Approximately 1 in 23 uncomplicated monochorionic diamniotic twin pregnancies could be at risk for late fetal death, an observational study has shown.
The prospective risk of antepartum stillbirth after 32 weeks in this population appears to be independent of intensive ultrasound surveillance for such complications as twin-twin transfusion syndrome (TTTS) and intrauterine growth restriction, according to lead investigator Olivia Barigye, M.D., of the center for fetal care at Queen Charlotte's and Chelsea Hospital, London, and colleagues (PLoS Med. 2005;2:521–7).
If borne out by additional investigations, the findings could support the practice of elective preterm deliveries in such pregnancies, the authors wrote.
Dr. Barigye and colleagues audited the outcomes of 151 uncomplicated monochorionic diamniotic (MCDA) twin pregnancies seen by the hospital's fetal medicine service over a 12-year period. In all of the pregnancies, fetal growth and amniotic fluid volume were normal, as were the results of biweekly ultrasound studies, suggesting that neither TTTS nor intrauterine growth restriction was present.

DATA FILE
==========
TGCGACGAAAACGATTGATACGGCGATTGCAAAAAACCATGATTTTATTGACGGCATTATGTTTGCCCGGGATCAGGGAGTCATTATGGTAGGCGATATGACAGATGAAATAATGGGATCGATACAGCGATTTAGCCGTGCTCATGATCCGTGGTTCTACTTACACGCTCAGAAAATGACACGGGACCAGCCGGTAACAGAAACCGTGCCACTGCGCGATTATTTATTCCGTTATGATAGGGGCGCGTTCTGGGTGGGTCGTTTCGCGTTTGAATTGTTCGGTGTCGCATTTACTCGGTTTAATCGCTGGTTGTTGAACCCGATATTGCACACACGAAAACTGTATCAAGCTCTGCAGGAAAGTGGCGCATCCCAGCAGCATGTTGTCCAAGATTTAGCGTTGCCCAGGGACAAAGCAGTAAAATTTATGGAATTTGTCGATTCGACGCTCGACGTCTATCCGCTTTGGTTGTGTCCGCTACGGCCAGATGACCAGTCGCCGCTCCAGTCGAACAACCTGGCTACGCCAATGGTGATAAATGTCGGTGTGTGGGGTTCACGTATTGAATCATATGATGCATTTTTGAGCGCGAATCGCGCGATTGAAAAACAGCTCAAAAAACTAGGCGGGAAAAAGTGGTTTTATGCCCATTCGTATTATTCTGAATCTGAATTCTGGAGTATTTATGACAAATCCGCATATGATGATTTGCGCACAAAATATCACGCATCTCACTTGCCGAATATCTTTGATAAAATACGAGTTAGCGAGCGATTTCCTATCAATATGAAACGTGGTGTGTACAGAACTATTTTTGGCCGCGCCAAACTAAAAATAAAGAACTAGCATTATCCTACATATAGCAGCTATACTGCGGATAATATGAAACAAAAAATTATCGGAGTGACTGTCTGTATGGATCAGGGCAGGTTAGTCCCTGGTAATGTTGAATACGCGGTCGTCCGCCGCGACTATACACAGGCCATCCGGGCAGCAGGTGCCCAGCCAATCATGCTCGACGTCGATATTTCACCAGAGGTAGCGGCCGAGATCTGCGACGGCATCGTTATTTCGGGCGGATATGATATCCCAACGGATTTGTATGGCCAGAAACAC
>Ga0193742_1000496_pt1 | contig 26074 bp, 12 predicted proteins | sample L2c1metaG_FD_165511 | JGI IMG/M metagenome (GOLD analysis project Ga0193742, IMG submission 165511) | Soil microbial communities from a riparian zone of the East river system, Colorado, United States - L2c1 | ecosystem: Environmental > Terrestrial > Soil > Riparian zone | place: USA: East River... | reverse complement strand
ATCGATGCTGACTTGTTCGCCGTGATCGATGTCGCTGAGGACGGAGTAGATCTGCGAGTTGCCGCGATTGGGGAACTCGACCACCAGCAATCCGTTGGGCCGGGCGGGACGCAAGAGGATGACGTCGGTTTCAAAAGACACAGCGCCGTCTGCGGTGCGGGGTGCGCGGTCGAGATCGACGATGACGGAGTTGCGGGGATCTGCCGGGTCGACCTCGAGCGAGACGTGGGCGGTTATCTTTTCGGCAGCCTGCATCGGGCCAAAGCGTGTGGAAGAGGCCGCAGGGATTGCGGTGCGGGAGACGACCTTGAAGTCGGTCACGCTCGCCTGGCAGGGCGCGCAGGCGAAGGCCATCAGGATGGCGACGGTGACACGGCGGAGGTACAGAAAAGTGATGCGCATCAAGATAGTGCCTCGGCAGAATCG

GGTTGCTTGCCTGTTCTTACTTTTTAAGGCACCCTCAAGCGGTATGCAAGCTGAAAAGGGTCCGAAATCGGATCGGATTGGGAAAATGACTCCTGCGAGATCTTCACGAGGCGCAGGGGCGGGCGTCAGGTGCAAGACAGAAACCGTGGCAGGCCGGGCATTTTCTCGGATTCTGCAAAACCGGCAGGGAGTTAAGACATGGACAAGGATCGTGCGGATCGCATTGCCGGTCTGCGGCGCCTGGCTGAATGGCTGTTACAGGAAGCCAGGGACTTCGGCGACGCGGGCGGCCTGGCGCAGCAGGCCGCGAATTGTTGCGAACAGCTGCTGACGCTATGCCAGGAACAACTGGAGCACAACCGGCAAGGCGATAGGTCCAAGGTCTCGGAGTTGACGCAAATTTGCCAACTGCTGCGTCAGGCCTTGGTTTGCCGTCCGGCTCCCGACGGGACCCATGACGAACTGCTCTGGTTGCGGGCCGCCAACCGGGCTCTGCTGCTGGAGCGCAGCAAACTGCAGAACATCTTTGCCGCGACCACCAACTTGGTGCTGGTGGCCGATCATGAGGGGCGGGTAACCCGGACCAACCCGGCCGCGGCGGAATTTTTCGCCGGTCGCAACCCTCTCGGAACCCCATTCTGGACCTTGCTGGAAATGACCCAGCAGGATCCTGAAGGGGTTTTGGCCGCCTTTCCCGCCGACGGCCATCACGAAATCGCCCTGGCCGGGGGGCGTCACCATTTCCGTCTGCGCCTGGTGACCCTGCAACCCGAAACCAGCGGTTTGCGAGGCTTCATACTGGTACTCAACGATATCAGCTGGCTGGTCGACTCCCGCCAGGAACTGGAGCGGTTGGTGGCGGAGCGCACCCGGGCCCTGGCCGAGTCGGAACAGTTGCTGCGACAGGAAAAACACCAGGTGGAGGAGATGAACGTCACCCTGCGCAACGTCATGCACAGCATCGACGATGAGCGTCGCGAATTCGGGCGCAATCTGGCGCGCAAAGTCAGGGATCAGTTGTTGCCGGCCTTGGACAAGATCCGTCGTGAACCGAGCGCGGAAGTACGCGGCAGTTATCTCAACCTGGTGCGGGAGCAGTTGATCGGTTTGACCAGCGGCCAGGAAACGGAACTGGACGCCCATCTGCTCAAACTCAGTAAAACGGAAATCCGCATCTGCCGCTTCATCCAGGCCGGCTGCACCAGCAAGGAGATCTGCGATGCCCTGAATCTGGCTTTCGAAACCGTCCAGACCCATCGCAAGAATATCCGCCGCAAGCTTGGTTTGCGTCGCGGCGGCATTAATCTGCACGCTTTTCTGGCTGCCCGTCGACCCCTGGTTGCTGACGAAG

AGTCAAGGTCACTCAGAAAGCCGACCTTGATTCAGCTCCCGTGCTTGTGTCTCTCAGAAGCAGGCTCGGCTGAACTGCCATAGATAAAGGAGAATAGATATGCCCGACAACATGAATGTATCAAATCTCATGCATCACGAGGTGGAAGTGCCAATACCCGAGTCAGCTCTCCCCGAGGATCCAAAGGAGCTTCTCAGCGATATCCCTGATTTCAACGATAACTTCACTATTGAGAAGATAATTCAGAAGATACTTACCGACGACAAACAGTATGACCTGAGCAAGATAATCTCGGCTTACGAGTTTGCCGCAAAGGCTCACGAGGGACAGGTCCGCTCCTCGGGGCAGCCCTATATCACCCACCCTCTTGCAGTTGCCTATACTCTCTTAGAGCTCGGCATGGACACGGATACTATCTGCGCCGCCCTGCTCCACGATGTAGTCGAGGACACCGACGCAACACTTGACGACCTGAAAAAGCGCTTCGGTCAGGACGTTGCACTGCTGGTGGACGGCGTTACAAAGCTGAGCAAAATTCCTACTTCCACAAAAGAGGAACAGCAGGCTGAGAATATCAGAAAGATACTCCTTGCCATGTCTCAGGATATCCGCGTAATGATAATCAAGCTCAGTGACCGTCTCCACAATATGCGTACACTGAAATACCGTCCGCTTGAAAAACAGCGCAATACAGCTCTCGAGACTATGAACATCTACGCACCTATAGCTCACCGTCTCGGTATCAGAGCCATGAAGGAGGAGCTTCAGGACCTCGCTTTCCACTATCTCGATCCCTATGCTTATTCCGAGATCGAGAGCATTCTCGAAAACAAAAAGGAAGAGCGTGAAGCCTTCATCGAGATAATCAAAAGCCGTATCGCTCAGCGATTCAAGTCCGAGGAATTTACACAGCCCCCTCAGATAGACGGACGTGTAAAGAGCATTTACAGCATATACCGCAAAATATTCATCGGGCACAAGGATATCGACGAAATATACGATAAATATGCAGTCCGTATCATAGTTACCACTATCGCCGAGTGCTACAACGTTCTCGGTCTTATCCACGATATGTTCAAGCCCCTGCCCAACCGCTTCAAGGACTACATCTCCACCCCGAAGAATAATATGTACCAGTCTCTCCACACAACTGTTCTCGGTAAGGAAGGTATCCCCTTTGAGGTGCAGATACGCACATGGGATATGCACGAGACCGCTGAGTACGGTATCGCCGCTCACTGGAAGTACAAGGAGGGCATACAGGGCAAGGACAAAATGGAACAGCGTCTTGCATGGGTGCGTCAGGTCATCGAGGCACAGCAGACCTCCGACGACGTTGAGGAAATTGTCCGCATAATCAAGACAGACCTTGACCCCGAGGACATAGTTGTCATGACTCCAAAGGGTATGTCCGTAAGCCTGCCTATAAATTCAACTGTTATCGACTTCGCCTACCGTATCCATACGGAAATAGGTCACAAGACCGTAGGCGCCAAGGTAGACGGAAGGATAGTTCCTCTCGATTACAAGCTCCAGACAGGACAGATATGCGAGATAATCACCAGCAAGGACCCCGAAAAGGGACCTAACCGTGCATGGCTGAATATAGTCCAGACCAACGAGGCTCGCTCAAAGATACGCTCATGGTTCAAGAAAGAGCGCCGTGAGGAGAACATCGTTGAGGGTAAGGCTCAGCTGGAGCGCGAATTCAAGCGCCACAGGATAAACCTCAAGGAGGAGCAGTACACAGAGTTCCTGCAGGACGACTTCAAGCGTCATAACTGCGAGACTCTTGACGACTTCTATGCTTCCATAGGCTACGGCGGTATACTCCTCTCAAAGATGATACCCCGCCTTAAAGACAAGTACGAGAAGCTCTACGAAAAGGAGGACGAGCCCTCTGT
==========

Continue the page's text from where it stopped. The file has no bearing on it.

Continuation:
Seven of the 151 pregnancies resulted in 10 unexpected fetal deaths within 2 weeks of a normal ultrasound scan at a median gestational age of 34 weeks. Autopsies were conducted for the deaths in five of the seven pregnancies. The autopsies for two double-death cases revealed features suggestive of acute late-onset TTTS. Specifically, postmortem evidence of cardiac hypertrophy was seen in the larger plethoric twins, although no such evidence was noted in ultrasound scans taken within 2 weeks of the intrauterine deaths, the investigators reported.
Although previous studies have suggested the main risk of fetal death in MCDA pregnancies occurred before 24 weeks' gestation, the new data “suggest instead that even intensively monitored, apparently healthy MCDA pregnancies remain at substantial risk of [intrauterine death] after 24 weeks,” the authors wrote.
Notwithstanding the study's small numbers, the findings offer useful information for counseling women and “may be used to inform decisions regarding the optimal timing of delivery,” Dr. Barigye and colleagues said.